The Annual Cost of Looking Young: Confessions of Beauty Addicts
As an aesthetic dermatologist, I have all sorts of conversations with all sorts of people. Women (and men) come in with specific demands all in the quest of perfection and youth. There’s a deluge of products and procedures out there that claim to re-drape, re-volumize, plump, stretch, refine,
So how much does it cost to remain ageless and how much is enough to push you to file for bankruptcy? Dermatologists like me will say that it depends on the patients—how old they are and the general condition of their skin. Some women are lucky—ultimate winners in the genetic lottery who just don’t seem to age. But every woman has her own trouble areas and, of course, budget. For some patients, maintenance and upkeep are second nature. “It must be done. I’ve always considered myself lucky, but what’s luck if you don’t maintain it,” says Clarisse, a patient of mine who swears by Botox, lasers, fillers and a very extensive skincare regimen.
As for myself, I started getting Botox in my mid-20s. Since then, I’ve been doing it twice or thrice a year. I used to do it just for frown lines but eventually progressed to using it to slim down my face and prevent sweaty armpits. Botox injections cost between P300 to P450 per unit. Face injections can set you back around P10,000 pesos. With facial slimming (think Korean V-faces), expect an additional P43,000 or so. Hyperhidrosis or excessive sweating treatments on the armpits also go for about P43,000. One of my patients, Matty, a yoga instructor, swears by it. “It’s worth it. No sweat, no smell for more than six months,” he says. Well, sweat-free under arms are best when they’re toned, hair-free, and even in
Laser hair removal for the underarms costs an average of P2,500 per session every month and must be done at least five times. For fixing pigmentation and texture problems, treatments like a chemical peel (P1,500 to P2,000), thulium laser treatments with whitening serums (P15,000) or pigment lasers (P4,500 to P8,000) add up to the monthly bill. “The amount of money I spend on my armpits is ridiculous. It gets the same care as my face,” says Matty. “There’s just no excuse to look bad in this day and age. Not doing anything seems irresponsible. I feel like I owe it to myself. I don't really think about it as an issue of vanity. It’s more of a reward.”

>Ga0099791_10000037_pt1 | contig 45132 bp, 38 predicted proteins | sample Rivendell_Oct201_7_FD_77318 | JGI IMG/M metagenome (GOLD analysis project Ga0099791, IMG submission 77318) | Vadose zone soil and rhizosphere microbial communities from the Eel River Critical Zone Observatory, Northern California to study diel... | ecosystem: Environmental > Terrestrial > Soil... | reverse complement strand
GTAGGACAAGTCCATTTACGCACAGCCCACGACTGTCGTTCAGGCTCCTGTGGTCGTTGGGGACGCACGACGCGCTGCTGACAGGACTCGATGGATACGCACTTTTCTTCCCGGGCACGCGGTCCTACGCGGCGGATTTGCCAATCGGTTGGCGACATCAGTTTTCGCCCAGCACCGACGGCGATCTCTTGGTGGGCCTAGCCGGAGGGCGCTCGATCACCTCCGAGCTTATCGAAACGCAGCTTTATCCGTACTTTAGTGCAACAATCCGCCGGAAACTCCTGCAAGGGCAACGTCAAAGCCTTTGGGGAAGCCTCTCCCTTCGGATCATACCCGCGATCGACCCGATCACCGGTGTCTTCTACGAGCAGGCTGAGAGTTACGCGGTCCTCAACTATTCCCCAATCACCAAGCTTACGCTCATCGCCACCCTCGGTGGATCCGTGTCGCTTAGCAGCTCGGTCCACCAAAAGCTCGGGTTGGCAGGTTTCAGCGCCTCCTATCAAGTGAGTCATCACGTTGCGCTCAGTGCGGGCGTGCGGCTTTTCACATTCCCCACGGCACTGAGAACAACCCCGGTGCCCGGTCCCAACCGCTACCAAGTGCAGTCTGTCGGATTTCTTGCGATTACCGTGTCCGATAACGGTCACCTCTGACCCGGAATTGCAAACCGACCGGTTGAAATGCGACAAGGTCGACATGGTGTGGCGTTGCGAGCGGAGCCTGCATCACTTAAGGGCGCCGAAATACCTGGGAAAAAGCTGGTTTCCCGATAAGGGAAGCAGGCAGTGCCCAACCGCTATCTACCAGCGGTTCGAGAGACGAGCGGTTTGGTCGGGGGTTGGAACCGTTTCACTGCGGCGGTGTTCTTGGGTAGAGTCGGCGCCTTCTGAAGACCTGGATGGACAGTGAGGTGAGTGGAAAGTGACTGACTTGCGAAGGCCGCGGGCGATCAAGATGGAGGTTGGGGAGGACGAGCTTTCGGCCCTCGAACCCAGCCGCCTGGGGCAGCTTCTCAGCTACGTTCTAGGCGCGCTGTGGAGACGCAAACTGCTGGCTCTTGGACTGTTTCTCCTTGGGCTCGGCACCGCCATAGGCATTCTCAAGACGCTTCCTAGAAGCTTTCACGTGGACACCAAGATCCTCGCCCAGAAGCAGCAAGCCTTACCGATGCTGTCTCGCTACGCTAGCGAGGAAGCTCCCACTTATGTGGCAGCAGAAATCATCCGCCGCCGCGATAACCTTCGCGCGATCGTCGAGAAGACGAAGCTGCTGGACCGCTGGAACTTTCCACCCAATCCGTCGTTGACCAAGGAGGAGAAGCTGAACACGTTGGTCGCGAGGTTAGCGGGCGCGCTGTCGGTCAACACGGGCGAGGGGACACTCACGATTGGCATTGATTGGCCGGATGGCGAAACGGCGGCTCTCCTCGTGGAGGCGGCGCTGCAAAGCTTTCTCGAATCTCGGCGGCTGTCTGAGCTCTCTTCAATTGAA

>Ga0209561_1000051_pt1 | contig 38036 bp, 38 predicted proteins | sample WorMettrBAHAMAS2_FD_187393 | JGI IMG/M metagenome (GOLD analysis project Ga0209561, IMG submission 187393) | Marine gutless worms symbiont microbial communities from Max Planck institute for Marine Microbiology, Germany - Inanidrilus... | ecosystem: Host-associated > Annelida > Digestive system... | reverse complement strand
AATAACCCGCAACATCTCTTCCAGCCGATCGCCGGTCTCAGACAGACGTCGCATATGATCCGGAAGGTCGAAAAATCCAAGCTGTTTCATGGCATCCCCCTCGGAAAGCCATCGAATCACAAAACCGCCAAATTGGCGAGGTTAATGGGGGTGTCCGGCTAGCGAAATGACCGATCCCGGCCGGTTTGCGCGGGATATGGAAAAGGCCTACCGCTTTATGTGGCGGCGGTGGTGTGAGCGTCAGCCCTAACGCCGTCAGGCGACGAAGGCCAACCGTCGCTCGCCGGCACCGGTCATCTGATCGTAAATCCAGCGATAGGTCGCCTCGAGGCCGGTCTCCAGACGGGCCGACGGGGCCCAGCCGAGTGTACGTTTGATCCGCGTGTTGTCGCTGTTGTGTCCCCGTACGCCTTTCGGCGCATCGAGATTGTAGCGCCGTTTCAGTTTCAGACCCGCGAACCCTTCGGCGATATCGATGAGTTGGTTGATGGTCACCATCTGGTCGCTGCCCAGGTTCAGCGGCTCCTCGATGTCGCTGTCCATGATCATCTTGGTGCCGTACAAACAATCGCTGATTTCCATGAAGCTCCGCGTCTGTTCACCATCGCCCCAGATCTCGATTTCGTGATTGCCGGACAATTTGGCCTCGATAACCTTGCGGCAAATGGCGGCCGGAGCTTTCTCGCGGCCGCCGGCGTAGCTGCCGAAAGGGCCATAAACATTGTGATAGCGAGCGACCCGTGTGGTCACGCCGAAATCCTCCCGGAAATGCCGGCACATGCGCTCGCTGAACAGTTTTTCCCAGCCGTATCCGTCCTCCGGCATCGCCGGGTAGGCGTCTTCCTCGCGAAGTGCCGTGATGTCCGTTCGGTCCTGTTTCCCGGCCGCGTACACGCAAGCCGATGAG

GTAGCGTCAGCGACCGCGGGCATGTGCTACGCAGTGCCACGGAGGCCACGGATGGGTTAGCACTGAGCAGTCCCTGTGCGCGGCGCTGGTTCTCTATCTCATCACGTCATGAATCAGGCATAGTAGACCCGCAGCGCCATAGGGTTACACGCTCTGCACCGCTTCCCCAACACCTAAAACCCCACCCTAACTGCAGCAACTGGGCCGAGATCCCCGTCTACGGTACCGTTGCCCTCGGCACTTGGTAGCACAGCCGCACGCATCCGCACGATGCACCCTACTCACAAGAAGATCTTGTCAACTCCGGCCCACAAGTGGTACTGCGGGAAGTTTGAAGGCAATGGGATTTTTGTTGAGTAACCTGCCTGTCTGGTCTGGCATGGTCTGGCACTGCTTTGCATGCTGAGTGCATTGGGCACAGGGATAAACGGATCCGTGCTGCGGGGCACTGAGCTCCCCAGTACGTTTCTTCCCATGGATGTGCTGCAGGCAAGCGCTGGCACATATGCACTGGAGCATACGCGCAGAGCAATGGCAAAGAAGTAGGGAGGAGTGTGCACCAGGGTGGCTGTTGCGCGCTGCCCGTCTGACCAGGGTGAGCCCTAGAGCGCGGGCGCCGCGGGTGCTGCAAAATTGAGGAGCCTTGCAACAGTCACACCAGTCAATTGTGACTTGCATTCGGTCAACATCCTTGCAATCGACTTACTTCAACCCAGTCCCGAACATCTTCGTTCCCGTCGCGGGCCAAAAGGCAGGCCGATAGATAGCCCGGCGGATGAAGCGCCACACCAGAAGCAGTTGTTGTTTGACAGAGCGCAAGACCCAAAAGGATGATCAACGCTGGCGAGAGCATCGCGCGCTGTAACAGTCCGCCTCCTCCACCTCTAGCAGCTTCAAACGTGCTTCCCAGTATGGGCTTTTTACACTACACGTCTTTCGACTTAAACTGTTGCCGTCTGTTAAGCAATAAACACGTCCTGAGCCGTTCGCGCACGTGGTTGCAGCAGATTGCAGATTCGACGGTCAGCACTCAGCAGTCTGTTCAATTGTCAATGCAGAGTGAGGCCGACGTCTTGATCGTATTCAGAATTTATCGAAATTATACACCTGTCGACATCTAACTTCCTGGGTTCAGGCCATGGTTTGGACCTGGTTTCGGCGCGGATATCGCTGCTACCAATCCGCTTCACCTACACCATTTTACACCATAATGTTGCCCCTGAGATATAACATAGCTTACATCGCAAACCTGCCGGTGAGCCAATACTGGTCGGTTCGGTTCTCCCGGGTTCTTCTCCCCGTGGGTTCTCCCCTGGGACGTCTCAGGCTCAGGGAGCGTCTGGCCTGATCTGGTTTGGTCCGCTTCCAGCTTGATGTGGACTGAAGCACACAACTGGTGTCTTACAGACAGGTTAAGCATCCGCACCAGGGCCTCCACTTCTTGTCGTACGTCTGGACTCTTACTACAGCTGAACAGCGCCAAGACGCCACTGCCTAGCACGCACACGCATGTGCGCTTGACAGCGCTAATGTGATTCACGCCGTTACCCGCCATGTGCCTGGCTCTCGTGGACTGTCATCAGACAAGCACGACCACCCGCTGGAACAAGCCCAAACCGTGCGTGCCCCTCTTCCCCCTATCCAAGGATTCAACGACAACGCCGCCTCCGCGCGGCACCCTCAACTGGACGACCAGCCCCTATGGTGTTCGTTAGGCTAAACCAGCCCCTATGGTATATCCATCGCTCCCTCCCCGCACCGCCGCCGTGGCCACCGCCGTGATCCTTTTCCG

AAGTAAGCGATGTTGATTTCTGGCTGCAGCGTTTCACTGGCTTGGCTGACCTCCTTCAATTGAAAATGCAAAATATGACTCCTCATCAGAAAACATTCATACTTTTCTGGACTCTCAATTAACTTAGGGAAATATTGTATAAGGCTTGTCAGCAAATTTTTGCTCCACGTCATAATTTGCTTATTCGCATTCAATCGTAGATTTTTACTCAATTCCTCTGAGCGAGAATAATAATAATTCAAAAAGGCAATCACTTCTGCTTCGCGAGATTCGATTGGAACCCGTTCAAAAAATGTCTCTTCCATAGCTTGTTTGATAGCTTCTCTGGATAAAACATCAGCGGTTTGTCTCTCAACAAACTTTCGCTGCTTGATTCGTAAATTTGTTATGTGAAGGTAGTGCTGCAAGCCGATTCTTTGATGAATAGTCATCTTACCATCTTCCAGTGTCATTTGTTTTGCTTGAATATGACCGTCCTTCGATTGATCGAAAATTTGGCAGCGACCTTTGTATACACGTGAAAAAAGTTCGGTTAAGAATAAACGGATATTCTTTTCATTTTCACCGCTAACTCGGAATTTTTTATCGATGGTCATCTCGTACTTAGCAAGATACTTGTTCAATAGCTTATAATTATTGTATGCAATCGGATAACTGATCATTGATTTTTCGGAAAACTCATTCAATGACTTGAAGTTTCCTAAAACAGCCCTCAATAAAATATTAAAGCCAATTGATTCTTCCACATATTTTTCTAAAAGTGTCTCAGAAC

My patient Ruby is a gorgeous 50-something single
At 40, Clarisse claims that while diet and exercise have helped her maintain her physique, her pregnancies loosened her skin. She had signed up for a package of monopolar RF for a year for about P60,000. “It helped but I recently tried macro-focused ultrasound (P120,000 per session) and it’s been amazing. I lost an inch in just one session,” she says. Matty agrees. “Yoga and pilates have helped me all these years. But I was overweight growing up and while I lost all the weight, I still had that loose skin. Surgery was not an option so tried a lot of things and so far I’ve found the
All these youth rebuilders are proof that we have been experiencing great advances in technology in recent years. “There’s just so much innovation. The things that you can do with
Doctors are also doing fat transfers for facial and body augmentation. It’s not a new technique but doctors have improved ways to harvest the fat and separate stem cells from it to make what used to be liposuction waste into a new face or new breasts. It is an invasive surgical procedure so prices range from P300,000 to a million pesos.
Given conservative estimates, keeping up with the women of Manila’s non-surgical armamentarium will set you back around
“But really, if you would buy a Birkin—basically a luxurious piece made of skin—why wouldn't you spend as much on your own skin, face, and body? There shouldn’t be a disconnect,” says Ruby. I listen to these women and I see their point. The diets, fitness classes, trainers, and visits to the doctor yield results evident on glowing skin and healthy bodies. In a media-obsessed, visually short-sighted world, beauty remains a commodity, measurable in wrinkles, spots, and Facebook likes.
I have to agree with author Paolo Coelho: “People always say it’s inner beauty that matters, not outer beauty. Well, that’s not true. If it were, why would flowers put so much energy into attracting bees? And why would raindrops transform themselves into a rainbow when they encounter the sun? Because nature longs for